As any Hallmark card can tell you, the holidays are about bringing people together. For some of us, that means reuniting with grown-up children, or welcoming long-lost cousins into our homes. But for musicians, it means something else: seasonal duets, often performed with the oddest of partners.
From reality-show novelty songs to stocking-stuffer EPs, Christmas isn’t Christmas until two people who have no business being in the same room have crowded in front of the mic to sing a holiday classic. Why do they do this? You should just as soon ask Black Friday shoppers why they camp out for hours in front of big-box stores. Holiday magic is a compelling thing.
Below, find our choices for the 10 strangest holidays duets of all time:
10. Rod Stewart and Cee Lo, "Merry Christmas, Baby"
Two of the most unique vocalists in pop teamed up for this performance at Cee Lo‘s 2012 Christmas special. (A studio version also appears on the pair’s Christmas albums, Cee Lo’s Magic Moment and Merry Christmas, Baby.) Both of these guys can get crazy, but – perhaps because kids were watching – they toned it down to cover the Johnny Moore classic. Cee Lo’s wail and Rod’s rasp have never sounded more similar.
9. Susan Boyle and Elvis Presley, "O Come, All Ye Faithful"
Not just anybody gets to duet with The King, as the Presley estate has high standards when it comes to letting Elvis posthumously share the mic. Susan Boyle must have seemed like an unconventional choice – she’s the exact opposite of a hip-swinger – but she proves a properly respectful duet partner. As in all of her covers, the Britain’s Got Talent alum approaches the original with a religious reverence.
8. The Flaming Lips and Yoko Ono, "Atlas Eets Christmas"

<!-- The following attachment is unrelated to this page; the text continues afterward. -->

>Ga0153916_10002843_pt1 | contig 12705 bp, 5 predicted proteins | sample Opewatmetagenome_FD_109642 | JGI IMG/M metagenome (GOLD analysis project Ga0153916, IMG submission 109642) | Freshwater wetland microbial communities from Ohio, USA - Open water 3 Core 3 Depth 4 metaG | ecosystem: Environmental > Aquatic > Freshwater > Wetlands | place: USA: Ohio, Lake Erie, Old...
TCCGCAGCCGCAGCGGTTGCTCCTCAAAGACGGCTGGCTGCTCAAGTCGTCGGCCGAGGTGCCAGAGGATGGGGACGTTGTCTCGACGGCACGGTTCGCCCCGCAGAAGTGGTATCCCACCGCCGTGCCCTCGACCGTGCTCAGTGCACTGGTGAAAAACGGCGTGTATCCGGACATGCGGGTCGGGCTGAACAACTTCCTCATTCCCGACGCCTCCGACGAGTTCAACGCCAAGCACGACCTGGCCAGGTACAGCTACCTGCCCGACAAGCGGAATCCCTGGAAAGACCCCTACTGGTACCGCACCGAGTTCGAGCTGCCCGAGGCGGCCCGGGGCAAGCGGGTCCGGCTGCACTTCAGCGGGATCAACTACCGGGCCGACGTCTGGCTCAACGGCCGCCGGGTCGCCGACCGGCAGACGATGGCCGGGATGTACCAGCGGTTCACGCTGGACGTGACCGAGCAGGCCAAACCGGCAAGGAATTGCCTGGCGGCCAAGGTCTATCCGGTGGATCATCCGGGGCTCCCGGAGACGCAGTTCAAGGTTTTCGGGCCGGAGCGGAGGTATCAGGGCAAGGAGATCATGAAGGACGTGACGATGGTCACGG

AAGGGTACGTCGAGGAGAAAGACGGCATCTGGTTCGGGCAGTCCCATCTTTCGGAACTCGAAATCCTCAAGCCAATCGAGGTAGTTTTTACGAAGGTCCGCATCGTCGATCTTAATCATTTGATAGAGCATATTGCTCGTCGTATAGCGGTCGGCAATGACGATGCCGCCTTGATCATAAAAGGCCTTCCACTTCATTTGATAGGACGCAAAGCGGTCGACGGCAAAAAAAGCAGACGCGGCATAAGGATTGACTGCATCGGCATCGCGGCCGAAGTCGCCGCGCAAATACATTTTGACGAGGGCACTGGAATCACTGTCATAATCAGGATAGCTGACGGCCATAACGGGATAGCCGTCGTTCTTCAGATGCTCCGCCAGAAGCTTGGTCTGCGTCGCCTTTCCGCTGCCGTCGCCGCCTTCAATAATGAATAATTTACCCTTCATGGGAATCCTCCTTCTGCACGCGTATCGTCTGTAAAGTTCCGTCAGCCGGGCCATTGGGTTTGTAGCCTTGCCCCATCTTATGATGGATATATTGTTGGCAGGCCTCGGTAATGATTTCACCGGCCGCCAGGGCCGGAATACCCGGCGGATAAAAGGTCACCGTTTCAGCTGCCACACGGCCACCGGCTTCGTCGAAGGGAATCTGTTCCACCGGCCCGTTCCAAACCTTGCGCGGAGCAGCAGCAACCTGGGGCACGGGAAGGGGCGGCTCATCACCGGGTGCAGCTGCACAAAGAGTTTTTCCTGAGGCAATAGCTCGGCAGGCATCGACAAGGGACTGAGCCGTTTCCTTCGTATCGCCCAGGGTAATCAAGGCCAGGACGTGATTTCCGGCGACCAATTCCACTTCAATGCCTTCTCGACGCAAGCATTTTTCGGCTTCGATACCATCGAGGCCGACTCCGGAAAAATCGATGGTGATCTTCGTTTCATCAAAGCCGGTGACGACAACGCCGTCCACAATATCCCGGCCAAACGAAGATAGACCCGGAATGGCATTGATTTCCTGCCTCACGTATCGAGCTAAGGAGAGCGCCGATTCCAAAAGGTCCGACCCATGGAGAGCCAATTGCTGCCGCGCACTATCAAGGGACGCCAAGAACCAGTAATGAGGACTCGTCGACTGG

This one’s a special kind of weird. The Flaming Lips and Yoko Ono are the only group on this list that you can actually imagine hanging out together – even if whatever you imagine them doing is undoubtedly less crazy than what they actually do in real life. (Poetry slams? Shadow-puppet contests? Water-skiing – on the moon?) We’re not quite sure of the plot of “Atlas Eets Christmas,” but put it on in the background and it sounds almost like a normal Christmas carol.
7. Mary J. Blige and Jennifer Nettles, "Do You Hear What I Hear?"
Country and R&B often seem like jokes to each other’s respective fan bases, but the two genres have plenty in common, starting with their love of big-voiced divas. Mary J. Blige and Sugarland’s Jennifer Nettles have made a habit of crossing these genre lines together – they both played the Christmas in Washington concert in 2009 – but the high point of their collaboration came at the 2013 CMA Country Christmas telecast, where the duo’s heart-shaking harmonies on “Do You Hear What I Hear?” stole the show.
6. Celine Dion and R. Kelly, "I’m Your Angel"
This wasn’t always a strange pairing. Before he was a pop-culture punchline, R. Kelly was mostly known for soft, syrupy ballads – the very kind that Céline Dion rode to the top of the charts in the late ’90s. The two made for fine bedfellows on this cut from Dion’s 1998 Christmas album, but subsequent events have taken these two to opposite ends of the pop spectrum.
5. Luke Bryan and Duck Dynasty‘s Willie Robertson, "Hairy Christmas"